On August 4, 2016, the Court issued an order denying Ketchum's motion to prevent Attorney Kress from assisting in the case and denying Pepper Hamilton's motion to withdraw. ECF No. 77. The Court encouraged the parties to “make another effort at cooperation.” Id. at 4. The Court further advised Ketchum that, if it became necessary to remove Pepper Hamilton, Ketchum would “return to pro se status” and, because “the case was trial-ready the last time Ketchum was pro se, ” it would be reset for trial. Id. at 5.

         On October 7, 2016, Pepper Hamilton filed a renewed motion to withdraw as counsel. ECF No. 83. On November 1, 2016, the Court granted that motion. Because the Court had previously informed Ketchum that, if Pepper Hamilton was removed as counsel, he would return to pro se status and trial would be scheduled, the trial was reset for February 28, 2017.

         On December 9, 2016, Ketchum filed a motion for appointment of counsel. ECF No. 88. In the motion, he argues that the Pepper Hamilton attorneys colluded with the Court and with opposing counsel against him. He specifically references his prior counsel's refusal to “obtain the video recording's [sic] that caught the defendant's beating, choking, and torturing plaintiff.” Id. at 4. He alleges that because his attorneys did not timely seek the recordings, they were destroyed. He also asserts that he is not legally sophisticated enough to represent himself at trial.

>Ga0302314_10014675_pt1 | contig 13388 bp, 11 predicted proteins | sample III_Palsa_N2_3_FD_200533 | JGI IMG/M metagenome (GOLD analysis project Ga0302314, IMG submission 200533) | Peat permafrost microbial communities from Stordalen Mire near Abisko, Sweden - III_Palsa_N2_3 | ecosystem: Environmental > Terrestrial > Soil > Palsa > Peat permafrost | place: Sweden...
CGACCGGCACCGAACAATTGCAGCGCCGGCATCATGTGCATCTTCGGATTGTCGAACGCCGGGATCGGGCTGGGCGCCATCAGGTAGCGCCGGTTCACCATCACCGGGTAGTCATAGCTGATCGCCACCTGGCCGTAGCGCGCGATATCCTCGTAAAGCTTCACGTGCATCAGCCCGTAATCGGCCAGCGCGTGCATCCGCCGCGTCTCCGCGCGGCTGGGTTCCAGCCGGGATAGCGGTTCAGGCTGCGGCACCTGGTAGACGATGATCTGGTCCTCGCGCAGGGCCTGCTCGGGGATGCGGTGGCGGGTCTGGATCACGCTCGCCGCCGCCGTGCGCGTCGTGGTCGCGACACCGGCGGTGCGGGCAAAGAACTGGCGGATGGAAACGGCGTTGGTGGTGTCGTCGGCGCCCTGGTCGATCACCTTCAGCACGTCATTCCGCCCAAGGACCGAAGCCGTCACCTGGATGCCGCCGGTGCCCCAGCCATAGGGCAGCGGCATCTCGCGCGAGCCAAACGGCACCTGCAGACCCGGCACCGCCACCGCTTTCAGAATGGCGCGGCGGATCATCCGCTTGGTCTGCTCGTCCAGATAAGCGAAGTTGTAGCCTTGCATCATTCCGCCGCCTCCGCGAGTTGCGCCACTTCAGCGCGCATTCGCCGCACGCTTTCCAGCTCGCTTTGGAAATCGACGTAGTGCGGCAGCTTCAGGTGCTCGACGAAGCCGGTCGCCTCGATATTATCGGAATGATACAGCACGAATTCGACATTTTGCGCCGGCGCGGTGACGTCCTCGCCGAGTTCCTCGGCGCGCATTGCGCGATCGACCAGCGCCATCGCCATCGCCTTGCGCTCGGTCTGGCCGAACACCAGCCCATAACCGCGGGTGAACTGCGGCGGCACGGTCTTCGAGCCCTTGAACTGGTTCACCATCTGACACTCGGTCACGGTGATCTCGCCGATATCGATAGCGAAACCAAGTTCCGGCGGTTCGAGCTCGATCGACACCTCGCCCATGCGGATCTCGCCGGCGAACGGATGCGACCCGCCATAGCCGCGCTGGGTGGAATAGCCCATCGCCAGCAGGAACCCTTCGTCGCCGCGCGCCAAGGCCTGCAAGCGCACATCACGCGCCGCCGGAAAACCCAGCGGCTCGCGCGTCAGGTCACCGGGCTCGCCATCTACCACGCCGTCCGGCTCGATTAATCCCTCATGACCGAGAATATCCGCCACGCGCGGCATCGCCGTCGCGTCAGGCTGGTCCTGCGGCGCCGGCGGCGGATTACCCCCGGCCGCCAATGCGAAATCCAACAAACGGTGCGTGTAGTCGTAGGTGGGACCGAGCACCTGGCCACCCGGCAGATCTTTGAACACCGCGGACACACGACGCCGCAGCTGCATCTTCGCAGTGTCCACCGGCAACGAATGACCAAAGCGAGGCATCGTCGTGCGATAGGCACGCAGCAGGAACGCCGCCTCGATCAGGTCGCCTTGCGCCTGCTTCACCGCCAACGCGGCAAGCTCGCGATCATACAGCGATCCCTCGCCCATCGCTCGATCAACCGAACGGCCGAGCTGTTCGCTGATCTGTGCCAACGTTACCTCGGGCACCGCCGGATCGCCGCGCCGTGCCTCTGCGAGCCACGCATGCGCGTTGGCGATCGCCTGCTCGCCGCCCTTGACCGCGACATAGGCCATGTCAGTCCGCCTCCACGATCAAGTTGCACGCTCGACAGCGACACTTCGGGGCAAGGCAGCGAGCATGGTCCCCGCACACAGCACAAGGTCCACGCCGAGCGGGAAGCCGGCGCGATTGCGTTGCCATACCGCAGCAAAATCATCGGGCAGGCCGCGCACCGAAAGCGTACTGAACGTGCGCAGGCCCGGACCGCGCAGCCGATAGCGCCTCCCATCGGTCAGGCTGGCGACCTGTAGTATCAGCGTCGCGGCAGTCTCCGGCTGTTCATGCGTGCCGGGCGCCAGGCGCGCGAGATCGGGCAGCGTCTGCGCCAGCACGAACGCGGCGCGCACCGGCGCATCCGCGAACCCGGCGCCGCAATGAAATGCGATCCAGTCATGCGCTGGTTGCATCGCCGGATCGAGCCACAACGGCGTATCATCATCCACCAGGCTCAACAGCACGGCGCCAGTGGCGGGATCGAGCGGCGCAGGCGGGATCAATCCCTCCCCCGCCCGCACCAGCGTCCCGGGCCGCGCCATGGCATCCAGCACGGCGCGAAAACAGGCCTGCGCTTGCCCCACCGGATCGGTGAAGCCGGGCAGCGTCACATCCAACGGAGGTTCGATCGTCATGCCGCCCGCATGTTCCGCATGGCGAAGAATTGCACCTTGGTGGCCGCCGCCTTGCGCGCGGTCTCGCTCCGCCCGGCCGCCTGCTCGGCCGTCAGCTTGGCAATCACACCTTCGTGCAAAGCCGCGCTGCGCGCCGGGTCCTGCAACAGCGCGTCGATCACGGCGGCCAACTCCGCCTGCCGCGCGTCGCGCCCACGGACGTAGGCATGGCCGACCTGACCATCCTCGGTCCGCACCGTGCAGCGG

II.

         Ketchum's motion will be denied. Pro se plaintiffs do not have a constitutional right to counsel. Lavado v. Keohane, 992 F.2d 601, 605-06 (6th Cir. 1993). Rather, appointment of counsel in civil cases is a privilege “that is justified only by exceptional circumstances.” Id. at 606. Ketchum has consistently shown a refusal to cooperate in good faith with his appointed attorneys. Despite Ketchum's lack of legal experience, there are no “exceptional circumstances” here which necessitate reappointment of counsel, especially considering Ketchum's past interactions with counsel.

         To the extent Ketchum is arguing that the potential evidence spoliation claim involving the video recordings necessitates the appointment of counsel, that argument is unavailing. Ketchum attaches to the motion a letter from his former counsel which discusses their attempt to obtain the video footage. Letter, ECF No. 88, Ex. A. Ketchum's attorney explains that he sent a subpoena to the hospital seeking the evidence. In response, the hospital explained that “the only treatment areas in the emergency department with any kind of camera is the psychiatric room, which has a video feed that is not recorded . . . . Second and more importantly, the hospital's entire video surveillance system was replaced in 2001.” Id. Ketchum has not provided any affirmative evidence of spoliation. The only evidence he does present indicates that no recording was ever made. Thus, this potential spoliation claim does not necessitate appointment of counsel.

         III.

         Accordingly, it is ORDERED that Ketchum's motion for appointment of ...